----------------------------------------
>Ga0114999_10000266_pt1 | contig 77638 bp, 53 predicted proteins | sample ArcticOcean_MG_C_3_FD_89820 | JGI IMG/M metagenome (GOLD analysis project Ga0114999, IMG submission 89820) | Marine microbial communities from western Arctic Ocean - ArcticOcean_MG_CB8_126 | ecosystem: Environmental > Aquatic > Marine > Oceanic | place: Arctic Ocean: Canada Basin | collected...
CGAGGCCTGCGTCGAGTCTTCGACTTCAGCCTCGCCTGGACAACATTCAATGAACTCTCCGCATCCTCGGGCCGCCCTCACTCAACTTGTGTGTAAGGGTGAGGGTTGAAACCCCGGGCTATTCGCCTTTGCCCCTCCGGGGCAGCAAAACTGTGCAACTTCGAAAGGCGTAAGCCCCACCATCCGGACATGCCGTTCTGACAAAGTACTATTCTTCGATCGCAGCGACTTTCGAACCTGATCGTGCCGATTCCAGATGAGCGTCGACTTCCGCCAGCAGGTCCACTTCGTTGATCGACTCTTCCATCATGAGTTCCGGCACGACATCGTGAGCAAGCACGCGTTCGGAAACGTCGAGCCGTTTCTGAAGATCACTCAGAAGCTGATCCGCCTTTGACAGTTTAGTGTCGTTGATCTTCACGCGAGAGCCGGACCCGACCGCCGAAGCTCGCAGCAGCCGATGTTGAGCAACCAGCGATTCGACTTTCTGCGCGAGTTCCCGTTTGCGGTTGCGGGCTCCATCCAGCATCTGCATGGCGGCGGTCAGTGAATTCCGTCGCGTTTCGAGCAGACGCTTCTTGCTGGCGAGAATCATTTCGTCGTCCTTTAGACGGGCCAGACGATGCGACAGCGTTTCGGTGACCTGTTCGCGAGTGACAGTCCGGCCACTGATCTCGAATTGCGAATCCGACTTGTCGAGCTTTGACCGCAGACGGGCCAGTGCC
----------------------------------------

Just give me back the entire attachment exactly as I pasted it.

>Ga0114999_10000266_pt1 | contig 77638 bp, 53 predicted proteins | sample ArcticOcean_MG_C_3_FD_89820 | JGI IMG/M metagenome (GOLD analysis project Ga0114999, IMG submission 89820) | Marine microbial communities from western Arctic Ocean - ArcticOcean_MG_CB8_126 | ecosystem: Environmental > Aquatic > Marine > Oceanic | place: Arctic Ocean: Canada Basin | collected...
CGAGGCCTGCGTCGAGTCTTCGACTTCAGCCTCGCCTGGACAACATTCAATGAACTCTCCGCATCCTCGGGCCGCCCTCACTCAACTTGTGTGTAAGGGTGAGGGTTGAAACCCCGGGCTATTCGCCTTTGCCCCTCCGGGGCAGCAAAACTGTGCAACTTCGAAAGGCGTAAGCCCCACCATCCGGACATGCCGTTCTGACAAAGTACTATTCTTCGATCGCAGCGACTTTCGAACCTGATCGTGCCGATTCCAGATGAGCGTCGACTTCCGCCAGCAGGTCCACTTCGTTGATCGACTCTTCCATCATGAGTTCCGGCACGACATCGTGAGCAAGCACGCGTTCGGAAACGTCGAGCCGTTTCTGAAGATCACTCAGAAGCTGATCCGCCTTTGACAGTTTAGTGTCGTTGATCTTCACGCGAGAGCCGGACCCGACCGCCGAAGCTCGCAGCAGCCGATGTTGAGCAACCAGCGATTCGACTTTCTGCGCGAGTTCCCGTTTGCGGTTGCGGGCTCCATCCAGCATCTGCATGGCGGCGGTCAGTGAATTCCGTCGCGTTTCGAGCAGACGCTTCTTGCTGGCGAGAATCATTTCGTCGTCCTTTAGACGGGCCAGACGATGCGACAGCGTTTCGGTGACCTGTTCGCGAGTGACAGTCCGGCCACTGATCTCGAATTGCGAATCCGACTTGTCGAGCTTTGACCGCAGACGGGCCAGTGCC